Think about it this way: the heavy water likes condensing more than light water, so as the clouds drop more and more rain, the clouds lose heavy water and the clouds get “lighter.”

We see this in real life:

Note that water gets lighter at greater distances from the equator. This is because ocean evaporation occurs much more rapidly in warmer climates, closer to the equator.

These kinds of reactions don’t just happen with water, though.  They’re happening all around you.  Plants concentrate light carbon isotopes because it’s easier for them to move lighter atoms around.  Even your body is in on it: the nitrogen isotopic signature of herbivores is lighter than that of the plants they eat.  Carnivores have even lighter nitrogen on average than herbivores.  A person who eats meat will have a lighter nitrogen isotopic signature than a vegetarian.  This is because lighter nitrogen isotopes are easier to move around in metabolic processes, so the effect is compounded with each trophic level.  It’s the same principle as with O and C.

So…what’s with CAIs?

If you took a bunch of really hot gas with the composition of the Sun and you started to cool it, aluminum and calcium would be two of the first elements to condense — and then the first elements to solidify after things cooled down a bit more.  We’ve dated CAIs; we know that they’re some of the earliest solid objects to condense in the solar system, at ~4.567 billion years old.  So, the formation models and radiogenic dates support each other.  That’s good.

The type specimen of a new CM2 from Northwest Africa. The white-colored inclusions are tiny CAIs.

But why is this important?  Well, if CAIs were some of the first solids to condense, they might preserve some evidence of what was going on in the solar nebula from…before most other things had formed.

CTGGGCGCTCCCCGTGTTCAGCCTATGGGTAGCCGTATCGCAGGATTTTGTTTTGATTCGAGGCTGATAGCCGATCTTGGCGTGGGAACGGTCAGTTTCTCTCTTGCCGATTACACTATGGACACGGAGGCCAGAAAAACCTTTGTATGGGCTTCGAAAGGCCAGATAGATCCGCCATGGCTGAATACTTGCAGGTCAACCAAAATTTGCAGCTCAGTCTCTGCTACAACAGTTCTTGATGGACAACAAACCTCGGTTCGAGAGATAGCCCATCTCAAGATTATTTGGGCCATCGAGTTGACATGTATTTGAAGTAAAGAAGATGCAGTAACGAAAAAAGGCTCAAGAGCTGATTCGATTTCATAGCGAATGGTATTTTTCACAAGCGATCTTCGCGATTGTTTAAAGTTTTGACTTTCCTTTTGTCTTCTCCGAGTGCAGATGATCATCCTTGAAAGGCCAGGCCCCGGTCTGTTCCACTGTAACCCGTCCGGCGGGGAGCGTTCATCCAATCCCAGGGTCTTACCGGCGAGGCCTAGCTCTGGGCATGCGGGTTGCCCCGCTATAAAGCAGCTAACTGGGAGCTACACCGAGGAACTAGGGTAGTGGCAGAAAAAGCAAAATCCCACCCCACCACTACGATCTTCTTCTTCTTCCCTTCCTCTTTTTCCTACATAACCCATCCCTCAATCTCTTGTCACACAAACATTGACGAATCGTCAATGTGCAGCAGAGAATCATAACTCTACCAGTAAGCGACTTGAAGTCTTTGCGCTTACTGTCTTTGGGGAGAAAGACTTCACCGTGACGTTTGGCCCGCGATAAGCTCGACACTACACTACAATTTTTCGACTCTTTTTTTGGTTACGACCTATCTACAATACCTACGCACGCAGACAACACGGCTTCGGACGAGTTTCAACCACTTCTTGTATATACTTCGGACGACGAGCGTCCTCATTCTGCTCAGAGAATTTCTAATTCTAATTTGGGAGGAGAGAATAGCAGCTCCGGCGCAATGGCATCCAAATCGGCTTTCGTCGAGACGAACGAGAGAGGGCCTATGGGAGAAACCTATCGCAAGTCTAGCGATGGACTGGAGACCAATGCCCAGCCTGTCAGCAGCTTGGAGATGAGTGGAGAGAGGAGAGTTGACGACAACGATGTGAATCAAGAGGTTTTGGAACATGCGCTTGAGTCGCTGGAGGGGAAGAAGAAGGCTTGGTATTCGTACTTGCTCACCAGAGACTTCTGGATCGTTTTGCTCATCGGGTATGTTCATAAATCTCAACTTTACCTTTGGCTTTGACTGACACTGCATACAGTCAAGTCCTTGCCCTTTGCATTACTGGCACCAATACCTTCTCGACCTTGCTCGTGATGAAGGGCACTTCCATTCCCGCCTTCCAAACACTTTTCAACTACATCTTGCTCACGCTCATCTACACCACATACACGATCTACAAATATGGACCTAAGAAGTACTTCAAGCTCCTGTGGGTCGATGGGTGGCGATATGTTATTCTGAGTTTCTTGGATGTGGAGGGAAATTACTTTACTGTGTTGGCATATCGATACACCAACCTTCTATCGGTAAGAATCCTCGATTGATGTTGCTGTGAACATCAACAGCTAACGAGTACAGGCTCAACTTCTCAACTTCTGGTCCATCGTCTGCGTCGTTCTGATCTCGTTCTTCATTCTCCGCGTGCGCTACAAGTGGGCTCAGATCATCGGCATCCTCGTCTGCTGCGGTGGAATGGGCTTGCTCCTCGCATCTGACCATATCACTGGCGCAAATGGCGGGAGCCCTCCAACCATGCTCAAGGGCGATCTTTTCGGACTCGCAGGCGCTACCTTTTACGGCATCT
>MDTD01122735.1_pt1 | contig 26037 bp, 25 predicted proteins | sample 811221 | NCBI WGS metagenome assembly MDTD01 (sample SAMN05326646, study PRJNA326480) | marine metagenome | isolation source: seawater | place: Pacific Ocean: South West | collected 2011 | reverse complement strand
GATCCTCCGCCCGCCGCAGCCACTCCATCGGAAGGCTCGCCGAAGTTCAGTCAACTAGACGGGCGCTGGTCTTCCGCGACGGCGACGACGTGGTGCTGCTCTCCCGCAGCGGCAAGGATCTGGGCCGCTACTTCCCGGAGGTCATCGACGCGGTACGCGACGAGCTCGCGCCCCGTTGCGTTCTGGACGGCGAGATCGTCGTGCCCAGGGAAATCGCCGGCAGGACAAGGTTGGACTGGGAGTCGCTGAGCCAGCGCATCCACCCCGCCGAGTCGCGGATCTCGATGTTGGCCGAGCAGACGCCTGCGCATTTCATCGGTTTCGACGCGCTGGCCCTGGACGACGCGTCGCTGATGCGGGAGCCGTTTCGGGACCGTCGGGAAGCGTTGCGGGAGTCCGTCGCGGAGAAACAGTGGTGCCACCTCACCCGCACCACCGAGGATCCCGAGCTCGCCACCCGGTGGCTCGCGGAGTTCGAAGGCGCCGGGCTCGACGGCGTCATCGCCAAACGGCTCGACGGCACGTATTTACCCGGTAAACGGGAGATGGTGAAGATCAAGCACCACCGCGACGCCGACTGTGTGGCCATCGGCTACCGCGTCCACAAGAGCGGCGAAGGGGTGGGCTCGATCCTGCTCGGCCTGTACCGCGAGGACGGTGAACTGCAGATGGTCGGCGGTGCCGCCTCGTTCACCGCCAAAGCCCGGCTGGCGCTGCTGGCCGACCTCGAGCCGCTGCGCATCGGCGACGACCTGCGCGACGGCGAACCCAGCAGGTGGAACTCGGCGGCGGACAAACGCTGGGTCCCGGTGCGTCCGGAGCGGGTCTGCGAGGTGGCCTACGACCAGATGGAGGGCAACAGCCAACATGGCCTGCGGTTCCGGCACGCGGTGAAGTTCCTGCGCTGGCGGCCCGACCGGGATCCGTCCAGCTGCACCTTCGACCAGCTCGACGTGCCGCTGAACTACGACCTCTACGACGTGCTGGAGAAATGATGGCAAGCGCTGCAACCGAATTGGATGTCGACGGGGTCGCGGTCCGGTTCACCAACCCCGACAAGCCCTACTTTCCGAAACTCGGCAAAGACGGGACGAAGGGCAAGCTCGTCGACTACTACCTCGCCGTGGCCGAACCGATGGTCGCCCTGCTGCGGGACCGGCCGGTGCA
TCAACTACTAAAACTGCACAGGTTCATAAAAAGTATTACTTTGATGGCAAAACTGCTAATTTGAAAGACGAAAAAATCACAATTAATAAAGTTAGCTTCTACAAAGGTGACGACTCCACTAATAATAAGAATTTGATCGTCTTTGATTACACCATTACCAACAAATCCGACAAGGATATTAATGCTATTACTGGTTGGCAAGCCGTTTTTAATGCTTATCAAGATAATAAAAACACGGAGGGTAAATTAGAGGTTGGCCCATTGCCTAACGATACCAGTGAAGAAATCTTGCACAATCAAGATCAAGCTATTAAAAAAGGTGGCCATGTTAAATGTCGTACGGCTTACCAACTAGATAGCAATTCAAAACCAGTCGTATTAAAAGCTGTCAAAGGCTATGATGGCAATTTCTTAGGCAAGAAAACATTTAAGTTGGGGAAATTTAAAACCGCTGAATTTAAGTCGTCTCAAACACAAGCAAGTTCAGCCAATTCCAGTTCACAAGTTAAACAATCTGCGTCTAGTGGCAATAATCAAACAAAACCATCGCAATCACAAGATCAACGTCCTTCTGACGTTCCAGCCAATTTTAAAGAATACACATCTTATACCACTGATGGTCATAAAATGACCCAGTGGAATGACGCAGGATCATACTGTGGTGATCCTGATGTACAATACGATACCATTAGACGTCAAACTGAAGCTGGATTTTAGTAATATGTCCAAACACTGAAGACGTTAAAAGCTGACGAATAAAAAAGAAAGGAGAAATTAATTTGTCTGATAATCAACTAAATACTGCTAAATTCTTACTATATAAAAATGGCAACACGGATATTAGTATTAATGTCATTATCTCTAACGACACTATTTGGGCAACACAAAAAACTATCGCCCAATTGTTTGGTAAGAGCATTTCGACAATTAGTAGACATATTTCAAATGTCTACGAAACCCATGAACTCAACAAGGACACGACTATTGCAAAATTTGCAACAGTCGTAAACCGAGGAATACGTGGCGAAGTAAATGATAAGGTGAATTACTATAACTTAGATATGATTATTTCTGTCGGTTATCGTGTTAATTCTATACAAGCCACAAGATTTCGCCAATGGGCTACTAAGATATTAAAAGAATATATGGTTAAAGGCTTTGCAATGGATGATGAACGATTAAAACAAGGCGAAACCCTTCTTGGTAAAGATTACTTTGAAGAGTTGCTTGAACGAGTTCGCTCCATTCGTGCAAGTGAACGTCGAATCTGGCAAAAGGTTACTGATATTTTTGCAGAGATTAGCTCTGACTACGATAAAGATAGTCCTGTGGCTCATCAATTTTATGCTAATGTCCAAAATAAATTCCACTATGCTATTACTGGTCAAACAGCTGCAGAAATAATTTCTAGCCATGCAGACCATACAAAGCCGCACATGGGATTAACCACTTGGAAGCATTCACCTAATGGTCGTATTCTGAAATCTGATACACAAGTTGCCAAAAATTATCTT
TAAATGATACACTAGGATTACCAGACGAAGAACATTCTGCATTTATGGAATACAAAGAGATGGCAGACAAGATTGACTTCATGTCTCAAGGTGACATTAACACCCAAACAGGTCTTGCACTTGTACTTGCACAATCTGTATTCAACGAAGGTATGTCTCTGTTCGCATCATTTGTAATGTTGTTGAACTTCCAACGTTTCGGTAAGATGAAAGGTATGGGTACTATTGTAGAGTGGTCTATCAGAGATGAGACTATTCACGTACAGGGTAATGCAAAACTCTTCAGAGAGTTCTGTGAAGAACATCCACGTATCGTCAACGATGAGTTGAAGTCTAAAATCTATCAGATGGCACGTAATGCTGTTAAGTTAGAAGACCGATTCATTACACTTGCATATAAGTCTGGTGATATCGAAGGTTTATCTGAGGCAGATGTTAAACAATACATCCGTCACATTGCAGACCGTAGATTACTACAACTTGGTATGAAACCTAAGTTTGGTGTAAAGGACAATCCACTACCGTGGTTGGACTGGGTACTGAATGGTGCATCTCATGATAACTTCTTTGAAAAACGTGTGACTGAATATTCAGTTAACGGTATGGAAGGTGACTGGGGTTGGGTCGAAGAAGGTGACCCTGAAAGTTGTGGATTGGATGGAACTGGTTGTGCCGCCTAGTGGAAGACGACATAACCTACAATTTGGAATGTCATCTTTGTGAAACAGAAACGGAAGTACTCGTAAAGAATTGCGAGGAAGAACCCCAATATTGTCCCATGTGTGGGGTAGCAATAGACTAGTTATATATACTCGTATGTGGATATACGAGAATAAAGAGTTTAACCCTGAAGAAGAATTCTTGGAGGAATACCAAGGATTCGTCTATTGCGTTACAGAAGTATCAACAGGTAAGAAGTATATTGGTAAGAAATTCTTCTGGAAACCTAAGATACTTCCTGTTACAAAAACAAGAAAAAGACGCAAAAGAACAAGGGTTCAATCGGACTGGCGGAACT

And we see some interesting isotopic trends in CAIs: some of them are seriously enriched in heavy isotopes, suggesting that they were exposed to heat capable of evaporating some of their (lighter) calcium and aluminum atoms.  It’s just like we see on Earth, with water….but it was happening in space, over 4.5 billion years ago.  But it’s not all so simple; some CAIs are messy.  Some of the isotopic ratios we see suggest that these little globs of rock were exposed to widely fluctuating temperatures that were causing them to evaporate at ~2,000+ °C, and condense — perhaps repeatedly.  It’s difficult to tell how many heating events there might have been, but ongoing work on chondrules suggests that these events were likely repetitive or cyclical in nature.

So, while most CAIs have pretty simple isotopic signatures suggesting that they cooled right out of a gas, we know that the early Solar System wasn’t such a simple place everywhere.  In places, at least, these little globs of rock were forming and then being evaporated and re-condensed.  And there was definitely sorting going on; chemically different meteorites have different amounts of CAIs, in different average sizes and slightly different compositions and textures.

In short, CAIs are some of the earliest solids we have examples of, and they have preserved at least a partial record of the earliest days of our Solar System.  But rocks are messy, there are a lot of isotopes, many of them are hard to measure precisely, and it’s hard to sort out exactly what they’re all telling us — that’s where research is ongoing.

This is why CAIs are cool.